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8 Beautiful Types of Blue Natural Stone

Lapis lazuli

Lapis lazuli is a beautiful blue stone that has been used for centuries in jewelry and other decorative items. This stone is actually a type of rock that is found in only a few places in the world, including Afghanistan, Chile, and Russia. The name “lapis lazuli” comes from the Latin word for “stone” and the Persian word for “blue.”

This stone has a rich history and has been used by many different cultures for a variety of purposes. In ancient times, lapis lazuli was used as a pigment for paints and cosmetics. It was also used in jewelry and other decorative items. The stone was even used as currency in some cultures.

Lapis lazuli is still used today in a variety of ways. It is used as a gemstone in jewelry and is also used in other decorative items. The stone is also used in industry for a variety of purposes, such as in the production of paints, dyes, and ceramic glazes.

Sodalite

Sodalite is a dark blue tectosilicate mineral that is sometimes used as a gemstone. It is typically found in igneous and metamorphic rocks. Sodalite can also be found in a type of aphanitic igneous rock called sodalite bluegranite.

Turquoise

Turquoise is a blue-green stone that has been prized for centuries by cultures around the world. The name turquoise comes from the French word for "turquoise", which is derived from the Old French word for "Turkey", as the stone was first brought to Europe from Turkey.

Turquoise is found in a number of places around the world, including the southwestern United States, Mexico, China, and Tibet. The stone is formed when water percolates through rocks and deposits minerals in the cracks and crevices.

Turquoise is prized for its unique color, which can range from a deep blue to a greenish-blue, and is often used in jewelry and other decorative items. The stone is believed to have a number of mystical properties, including the ability to protect the wearer from evil.

Azurite

Azurite is a natural stone that is blue in color. It is most commonly found in the southwestern United States, Mexico, and Australia.

Azurite is a popular choice for jewelry and other ornamental items because of its unique color. It is also used in lapidary work.

The name azurite comes from the Arabic word for blue, "lazaward". Azurite is also known as "blue John" in Europe.

Azurite is found in a variety of colors, including blue, green, yellow, and brown. The most common color is blue, which is caused by the presence of copper in the stone.

Azurite is a popular stone for jewelry and other ornamental items because of its unique color. It is also used in lapidary work. Azurite is a relatively soft stone, with a Mohs hardness of only 3.5-4. It has a vitreous luster and is transparent to translucent.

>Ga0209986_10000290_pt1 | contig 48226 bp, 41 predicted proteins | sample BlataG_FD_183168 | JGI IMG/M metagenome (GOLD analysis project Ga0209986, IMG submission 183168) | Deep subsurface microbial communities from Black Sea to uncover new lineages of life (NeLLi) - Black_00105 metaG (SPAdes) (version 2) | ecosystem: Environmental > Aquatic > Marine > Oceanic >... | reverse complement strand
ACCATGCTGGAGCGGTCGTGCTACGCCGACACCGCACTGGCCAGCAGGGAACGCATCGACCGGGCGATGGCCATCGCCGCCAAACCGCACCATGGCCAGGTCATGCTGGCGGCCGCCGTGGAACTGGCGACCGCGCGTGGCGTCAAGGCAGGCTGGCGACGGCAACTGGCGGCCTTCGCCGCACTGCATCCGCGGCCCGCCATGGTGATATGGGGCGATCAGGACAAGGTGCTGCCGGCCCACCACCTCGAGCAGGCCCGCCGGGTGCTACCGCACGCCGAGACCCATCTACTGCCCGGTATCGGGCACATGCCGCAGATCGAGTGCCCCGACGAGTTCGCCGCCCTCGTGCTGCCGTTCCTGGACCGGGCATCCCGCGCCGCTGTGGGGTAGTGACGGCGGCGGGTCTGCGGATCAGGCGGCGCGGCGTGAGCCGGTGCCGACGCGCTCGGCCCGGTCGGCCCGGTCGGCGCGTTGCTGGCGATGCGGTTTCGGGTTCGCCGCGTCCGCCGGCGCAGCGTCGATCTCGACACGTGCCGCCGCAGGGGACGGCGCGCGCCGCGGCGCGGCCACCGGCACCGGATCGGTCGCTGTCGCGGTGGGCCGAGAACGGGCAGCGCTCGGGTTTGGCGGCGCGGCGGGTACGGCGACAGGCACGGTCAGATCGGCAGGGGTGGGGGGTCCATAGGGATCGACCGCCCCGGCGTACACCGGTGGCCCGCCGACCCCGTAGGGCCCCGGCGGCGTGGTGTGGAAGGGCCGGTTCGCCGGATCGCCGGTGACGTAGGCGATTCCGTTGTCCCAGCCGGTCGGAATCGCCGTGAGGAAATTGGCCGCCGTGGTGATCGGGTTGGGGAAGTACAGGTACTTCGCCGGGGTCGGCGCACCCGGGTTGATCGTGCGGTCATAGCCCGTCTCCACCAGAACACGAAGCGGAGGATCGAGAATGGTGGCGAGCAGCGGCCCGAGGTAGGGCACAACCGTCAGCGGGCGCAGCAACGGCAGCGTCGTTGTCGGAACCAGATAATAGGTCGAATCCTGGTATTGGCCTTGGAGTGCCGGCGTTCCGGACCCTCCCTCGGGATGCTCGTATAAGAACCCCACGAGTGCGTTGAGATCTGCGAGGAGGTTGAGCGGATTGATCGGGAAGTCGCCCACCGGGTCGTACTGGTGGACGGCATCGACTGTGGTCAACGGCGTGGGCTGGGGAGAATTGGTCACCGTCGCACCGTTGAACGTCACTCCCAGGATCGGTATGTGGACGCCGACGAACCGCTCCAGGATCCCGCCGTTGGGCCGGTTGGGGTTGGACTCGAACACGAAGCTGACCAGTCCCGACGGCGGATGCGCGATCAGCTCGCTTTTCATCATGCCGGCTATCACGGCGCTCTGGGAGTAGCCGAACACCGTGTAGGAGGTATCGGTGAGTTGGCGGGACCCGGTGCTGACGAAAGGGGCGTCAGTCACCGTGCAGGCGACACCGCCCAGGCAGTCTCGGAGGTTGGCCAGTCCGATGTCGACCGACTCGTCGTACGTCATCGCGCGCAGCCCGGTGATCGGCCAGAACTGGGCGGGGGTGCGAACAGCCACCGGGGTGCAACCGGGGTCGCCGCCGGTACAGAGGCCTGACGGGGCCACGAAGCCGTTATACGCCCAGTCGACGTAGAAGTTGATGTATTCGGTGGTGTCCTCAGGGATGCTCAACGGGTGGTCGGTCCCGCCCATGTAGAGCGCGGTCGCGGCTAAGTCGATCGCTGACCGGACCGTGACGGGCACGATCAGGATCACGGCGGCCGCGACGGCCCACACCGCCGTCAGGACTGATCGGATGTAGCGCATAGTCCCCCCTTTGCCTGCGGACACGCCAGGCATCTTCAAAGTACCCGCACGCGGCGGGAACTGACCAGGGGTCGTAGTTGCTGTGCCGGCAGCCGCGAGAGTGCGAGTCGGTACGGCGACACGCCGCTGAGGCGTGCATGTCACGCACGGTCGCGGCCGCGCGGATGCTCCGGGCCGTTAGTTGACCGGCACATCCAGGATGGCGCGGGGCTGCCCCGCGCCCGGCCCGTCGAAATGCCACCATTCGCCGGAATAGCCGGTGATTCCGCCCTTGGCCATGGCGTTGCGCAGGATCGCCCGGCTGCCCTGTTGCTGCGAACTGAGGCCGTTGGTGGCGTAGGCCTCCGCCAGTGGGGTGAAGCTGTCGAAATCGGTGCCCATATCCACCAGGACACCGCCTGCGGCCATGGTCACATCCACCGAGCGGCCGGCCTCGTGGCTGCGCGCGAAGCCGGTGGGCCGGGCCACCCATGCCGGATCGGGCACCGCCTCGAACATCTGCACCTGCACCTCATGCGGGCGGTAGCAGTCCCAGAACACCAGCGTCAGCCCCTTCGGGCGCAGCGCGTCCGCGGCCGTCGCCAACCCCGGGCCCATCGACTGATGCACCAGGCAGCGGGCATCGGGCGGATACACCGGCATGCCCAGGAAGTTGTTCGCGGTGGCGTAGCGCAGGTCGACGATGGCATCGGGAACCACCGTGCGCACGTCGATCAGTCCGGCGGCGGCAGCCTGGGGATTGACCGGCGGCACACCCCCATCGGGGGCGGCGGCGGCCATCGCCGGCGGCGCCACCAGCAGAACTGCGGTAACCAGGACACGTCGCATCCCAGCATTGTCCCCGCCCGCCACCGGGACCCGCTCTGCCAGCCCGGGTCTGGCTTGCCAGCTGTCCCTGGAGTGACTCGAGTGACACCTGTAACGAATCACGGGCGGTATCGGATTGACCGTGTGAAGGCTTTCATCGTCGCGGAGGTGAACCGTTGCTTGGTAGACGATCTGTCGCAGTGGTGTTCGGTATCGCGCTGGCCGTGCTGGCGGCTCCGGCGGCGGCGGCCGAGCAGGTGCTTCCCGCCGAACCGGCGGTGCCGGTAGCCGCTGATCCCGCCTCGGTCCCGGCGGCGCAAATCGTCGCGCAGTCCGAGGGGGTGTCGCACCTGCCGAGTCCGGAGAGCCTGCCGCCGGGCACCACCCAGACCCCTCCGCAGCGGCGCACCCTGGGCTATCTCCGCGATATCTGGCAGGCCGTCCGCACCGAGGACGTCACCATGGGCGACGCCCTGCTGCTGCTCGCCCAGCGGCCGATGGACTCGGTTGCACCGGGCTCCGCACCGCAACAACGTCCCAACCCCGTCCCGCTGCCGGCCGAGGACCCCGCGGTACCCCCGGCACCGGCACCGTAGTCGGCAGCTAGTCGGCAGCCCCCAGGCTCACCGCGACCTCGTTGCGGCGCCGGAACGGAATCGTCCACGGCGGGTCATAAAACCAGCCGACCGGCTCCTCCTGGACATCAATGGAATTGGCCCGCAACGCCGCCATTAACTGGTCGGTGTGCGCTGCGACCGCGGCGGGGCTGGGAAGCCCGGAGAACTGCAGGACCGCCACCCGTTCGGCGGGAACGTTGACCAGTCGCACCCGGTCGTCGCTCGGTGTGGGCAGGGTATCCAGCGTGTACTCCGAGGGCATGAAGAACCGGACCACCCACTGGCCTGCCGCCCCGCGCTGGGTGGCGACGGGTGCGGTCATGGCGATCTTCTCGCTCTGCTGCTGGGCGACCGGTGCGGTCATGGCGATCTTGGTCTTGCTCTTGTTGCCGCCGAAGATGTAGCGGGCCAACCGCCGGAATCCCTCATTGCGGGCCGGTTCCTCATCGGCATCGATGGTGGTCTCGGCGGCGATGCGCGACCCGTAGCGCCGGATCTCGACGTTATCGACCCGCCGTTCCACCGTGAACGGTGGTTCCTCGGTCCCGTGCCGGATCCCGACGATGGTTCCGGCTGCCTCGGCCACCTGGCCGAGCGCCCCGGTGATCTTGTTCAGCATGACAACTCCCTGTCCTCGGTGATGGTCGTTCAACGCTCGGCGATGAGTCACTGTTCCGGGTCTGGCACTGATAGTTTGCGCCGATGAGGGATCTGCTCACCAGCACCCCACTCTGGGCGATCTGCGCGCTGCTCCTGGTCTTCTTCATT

Celestine

Celestine is found in many different locations around the world, including the United States, Canada, and Europe. Celestine is a popular choice for jewelry and other decorative items because of its unique color.

Iolite

Iolite is found in the United States, Canada, and Europe. Iolite is a popular choice for jewelry and other decorative items. It is also used in some industrial applications.

Kyanite

Kyanite is a type of natural stone that is blue in color. It is popular among gemstone collectors and is often used in jewelry. Kyanite is also used in some industrial applications, such as in the production of ceramic and porcelain.

Fluorite

Fluorite is a beautiful blue mineral that has a wide range of applications, from gemstones to industrial uses. But what exactly is fluorite and where does it come from?

Fluorite is a mineral made up of calcium and fluorine, and it typically occurs in a cubic crystal structure. Although the mineral can be found in a variety of colors, blue is by far the most popular and highly sought-after shade.

Fluorite is found all over the world, but some of the most notable deposits are in China, England, and the United States. The vast majority of fluorite is used in the production of hydrofluoric acid, which is a key ingredient in many industrial processes.

Although it is not as widely known as some other minerals, fluorite has a long history of use in jewelry and as a decorative stone. It was even once used as a currency in some cultures!




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